5 .McKenzie AW, Stoughton RB. Method for composing absorption of steroids. Arch Dermatol 1962;86:608.

6. Weston WL. The use and abuse of topical steroids. Contemp Pediatr 1988;5(6):57-66.

7. Katz HI, Prawer SE, Mooney JJ, Samson CR. Preatrophy: covert sign of thinned skin. J Am Acad Dermatol 1989;20(5 Pt 1):731-5.

8. Leyden JJ, Thew M, Kligman AM. Steroid rosacea. Arch Dermatol 1974; 110: 619-22.

9. Fritz KA, Weston WL. Topical glucocorticosteroids. Ann Allergy 1983;50(2):68-76.

10. Gill KA, Katz HI, Baxter DL. Fungus infections occurring under occlusive dressings. Arch Dermatol 1963;88:348-9.

11. Alani MD, Alani SD. Allergic contact dermatitis to corticosteroids. Ann Allergy 1972; 30(4):181-5.

12. Cox NH. Contact allergy to clobetasol propionate. Arch Dermatol 1988; 124:911-3.

13. Feingold KR, Elias PM. Endocrine-skin interactions. Cutaneous manifestations of adrenal disease, pheochromocytomas, carcinoid syndrome, sex hormone excess and deficiency, polyglandular autoimmune syndromes, multiple endocrine neoplasia syndromes, and other miscellaneous disorders. J Am Acad Dermatol 1988;19(1 Pt 1):1-20.

14. Stoughton RB, Cornell RC. Review of superpotent topical corticosteroids. Semin Dermatol 1987;6(2)-72-6.

15. Stoughton RB, Cornell RC. Topical steroid therapy. Dermatol Q 1987;june:1-3.

16. Gammon WR, Krueger GG, Van Scott EJ, et al. Intermittent short courses of clobetasol propionate ointment 0.05% in the treatment of psoriasis. Curr Ther Res 1987;42:419-27.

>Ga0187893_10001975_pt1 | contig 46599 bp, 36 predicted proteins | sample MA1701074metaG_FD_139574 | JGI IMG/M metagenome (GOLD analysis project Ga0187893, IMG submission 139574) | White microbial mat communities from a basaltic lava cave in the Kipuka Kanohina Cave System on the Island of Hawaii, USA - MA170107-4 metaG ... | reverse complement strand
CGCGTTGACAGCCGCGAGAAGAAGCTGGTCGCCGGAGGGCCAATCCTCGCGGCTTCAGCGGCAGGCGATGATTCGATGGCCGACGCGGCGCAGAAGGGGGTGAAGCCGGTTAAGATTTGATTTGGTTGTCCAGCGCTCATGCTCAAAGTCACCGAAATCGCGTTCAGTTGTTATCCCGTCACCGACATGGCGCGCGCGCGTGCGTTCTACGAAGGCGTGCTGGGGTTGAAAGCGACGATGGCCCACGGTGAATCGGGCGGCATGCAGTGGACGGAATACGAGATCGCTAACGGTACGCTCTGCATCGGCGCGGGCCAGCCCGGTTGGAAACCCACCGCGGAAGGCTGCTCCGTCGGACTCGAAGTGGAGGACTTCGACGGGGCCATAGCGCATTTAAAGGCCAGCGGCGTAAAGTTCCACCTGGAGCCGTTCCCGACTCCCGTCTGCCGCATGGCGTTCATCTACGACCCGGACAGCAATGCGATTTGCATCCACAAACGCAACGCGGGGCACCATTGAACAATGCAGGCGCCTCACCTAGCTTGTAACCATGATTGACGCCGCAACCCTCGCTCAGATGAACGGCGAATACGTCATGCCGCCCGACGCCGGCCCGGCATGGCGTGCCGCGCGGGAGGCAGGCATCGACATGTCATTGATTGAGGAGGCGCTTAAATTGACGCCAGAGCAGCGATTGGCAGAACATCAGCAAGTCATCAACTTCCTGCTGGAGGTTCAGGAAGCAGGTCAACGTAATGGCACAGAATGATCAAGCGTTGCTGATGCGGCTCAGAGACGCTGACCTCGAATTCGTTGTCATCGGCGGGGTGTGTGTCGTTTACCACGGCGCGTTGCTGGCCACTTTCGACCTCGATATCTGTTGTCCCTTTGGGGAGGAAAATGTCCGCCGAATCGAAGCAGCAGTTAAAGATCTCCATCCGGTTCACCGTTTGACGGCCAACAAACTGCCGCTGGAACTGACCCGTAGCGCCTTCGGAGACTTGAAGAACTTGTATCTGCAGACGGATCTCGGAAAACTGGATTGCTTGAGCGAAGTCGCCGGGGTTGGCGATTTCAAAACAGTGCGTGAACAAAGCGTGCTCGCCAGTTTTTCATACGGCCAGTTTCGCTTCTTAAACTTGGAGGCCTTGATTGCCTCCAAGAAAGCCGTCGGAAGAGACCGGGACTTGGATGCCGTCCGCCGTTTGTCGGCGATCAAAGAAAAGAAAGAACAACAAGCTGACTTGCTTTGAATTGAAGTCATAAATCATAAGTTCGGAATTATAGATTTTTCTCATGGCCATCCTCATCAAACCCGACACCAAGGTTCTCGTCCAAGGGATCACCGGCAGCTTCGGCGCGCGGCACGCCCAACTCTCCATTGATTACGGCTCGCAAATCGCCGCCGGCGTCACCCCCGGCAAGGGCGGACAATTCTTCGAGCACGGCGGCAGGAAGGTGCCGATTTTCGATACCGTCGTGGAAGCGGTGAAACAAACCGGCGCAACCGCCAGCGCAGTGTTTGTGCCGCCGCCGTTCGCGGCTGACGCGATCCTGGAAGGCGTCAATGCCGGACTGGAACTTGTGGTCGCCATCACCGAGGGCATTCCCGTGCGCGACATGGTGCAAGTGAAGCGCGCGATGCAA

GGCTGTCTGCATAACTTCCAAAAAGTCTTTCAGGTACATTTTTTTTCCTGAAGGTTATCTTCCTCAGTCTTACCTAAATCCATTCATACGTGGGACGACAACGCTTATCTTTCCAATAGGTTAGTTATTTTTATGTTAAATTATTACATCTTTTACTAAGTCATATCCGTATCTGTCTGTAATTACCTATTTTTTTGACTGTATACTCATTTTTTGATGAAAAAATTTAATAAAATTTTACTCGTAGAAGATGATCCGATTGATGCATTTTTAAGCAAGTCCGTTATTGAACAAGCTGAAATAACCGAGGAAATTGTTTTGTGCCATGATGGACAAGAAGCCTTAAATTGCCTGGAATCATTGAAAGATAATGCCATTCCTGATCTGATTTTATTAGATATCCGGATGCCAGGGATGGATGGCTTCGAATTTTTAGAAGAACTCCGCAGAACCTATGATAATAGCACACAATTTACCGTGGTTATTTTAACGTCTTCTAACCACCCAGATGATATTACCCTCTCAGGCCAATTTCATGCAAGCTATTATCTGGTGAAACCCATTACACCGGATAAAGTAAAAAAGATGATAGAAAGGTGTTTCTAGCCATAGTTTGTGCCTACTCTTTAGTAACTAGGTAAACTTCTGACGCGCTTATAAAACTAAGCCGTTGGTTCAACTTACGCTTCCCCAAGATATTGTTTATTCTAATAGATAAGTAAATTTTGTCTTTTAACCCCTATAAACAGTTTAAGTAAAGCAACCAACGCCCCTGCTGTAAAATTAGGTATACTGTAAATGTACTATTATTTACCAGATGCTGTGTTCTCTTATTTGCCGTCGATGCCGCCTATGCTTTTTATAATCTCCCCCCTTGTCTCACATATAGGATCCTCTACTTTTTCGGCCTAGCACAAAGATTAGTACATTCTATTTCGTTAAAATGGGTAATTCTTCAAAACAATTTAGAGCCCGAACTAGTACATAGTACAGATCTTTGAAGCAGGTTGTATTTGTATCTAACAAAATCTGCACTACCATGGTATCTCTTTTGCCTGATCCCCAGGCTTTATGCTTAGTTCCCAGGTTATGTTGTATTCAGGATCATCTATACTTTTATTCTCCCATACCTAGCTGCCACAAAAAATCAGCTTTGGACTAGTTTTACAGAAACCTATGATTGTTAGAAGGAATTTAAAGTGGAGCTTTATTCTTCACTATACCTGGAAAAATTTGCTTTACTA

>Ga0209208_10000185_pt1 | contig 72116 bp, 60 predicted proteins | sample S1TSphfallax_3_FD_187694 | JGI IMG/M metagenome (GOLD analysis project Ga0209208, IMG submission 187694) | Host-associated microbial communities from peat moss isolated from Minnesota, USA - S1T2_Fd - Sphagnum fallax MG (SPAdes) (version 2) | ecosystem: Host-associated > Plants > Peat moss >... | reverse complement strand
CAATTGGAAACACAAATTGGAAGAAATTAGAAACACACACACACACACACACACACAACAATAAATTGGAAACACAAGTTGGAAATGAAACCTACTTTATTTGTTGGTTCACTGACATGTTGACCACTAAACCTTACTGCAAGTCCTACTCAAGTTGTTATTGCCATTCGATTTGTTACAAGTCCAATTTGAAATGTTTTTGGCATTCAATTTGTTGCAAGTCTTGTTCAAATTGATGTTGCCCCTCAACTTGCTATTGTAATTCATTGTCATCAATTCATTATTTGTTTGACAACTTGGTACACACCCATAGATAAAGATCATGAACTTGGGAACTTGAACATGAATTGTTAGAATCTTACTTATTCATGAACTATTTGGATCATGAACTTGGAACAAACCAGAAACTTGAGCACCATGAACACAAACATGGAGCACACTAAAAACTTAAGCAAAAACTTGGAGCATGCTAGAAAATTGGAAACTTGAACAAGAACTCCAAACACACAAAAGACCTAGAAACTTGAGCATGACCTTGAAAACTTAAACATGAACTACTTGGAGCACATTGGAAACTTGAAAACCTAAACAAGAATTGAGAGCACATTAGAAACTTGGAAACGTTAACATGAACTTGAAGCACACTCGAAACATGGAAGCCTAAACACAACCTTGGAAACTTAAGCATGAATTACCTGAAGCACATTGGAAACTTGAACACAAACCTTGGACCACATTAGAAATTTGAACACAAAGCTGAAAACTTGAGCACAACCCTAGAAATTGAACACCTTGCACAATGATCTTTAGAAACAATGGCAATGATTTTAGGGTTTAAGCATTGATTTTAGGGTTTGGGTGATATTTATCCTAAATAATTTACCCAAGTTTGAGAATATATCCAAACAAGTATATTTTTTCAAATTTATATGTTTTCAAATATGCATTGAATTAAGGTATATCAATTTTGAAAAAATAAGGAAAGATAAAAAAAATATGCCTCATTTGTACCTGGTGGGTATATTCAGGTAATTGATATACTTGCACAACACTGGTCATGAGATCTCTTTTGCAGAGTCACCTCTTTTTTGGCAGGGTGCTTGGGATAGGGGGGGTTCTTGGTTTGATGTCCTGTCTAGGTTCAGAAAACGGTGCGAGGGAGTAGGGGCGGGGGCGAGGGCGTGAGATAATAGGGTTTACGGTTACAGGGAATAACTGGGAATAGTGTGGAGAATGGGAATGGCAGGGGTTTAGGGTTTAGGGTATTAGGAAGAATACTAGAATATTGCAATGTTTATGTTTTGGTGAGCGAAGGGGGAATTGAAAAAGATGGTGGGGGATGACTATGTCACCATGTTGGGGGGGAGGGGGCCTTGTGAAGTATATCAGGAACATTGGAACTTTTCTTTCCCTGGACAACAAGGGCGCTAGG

17. Katz HI, Hien NT, Prawer SE, Scott JC, Grivna EM. Betamethasone dipropionate in optimized vehicle. Intermittent pulse dosing for extended maintenance treatment of psoriasis. Arch Dermatol 1987; 123:1308-11.

STEVEN E. PRAWER, M. D. is associate clinical professor of dermatology at the University of Minnesota Medical School, Minneapolis, and at St. Paul-Ramsey Medical Center, St. Paul. He is also in private practice in Fridley, Minn. Dr. Prawer graduated from the University of Minnesota, where he also completed a dermatology residency.

H. IRVING KATZ, M.L). is clinical professor of dermatology at the University of Minnesota and at St. Paul-Ramsey Medical Center. He also is in private practice in Fridley, Minn. A graduate of the University of Minnesota Medical School, Dr. Katz served residencies at the U.S. Naval Hospital, St. Albans, N.Y., and at the University of Minnesota.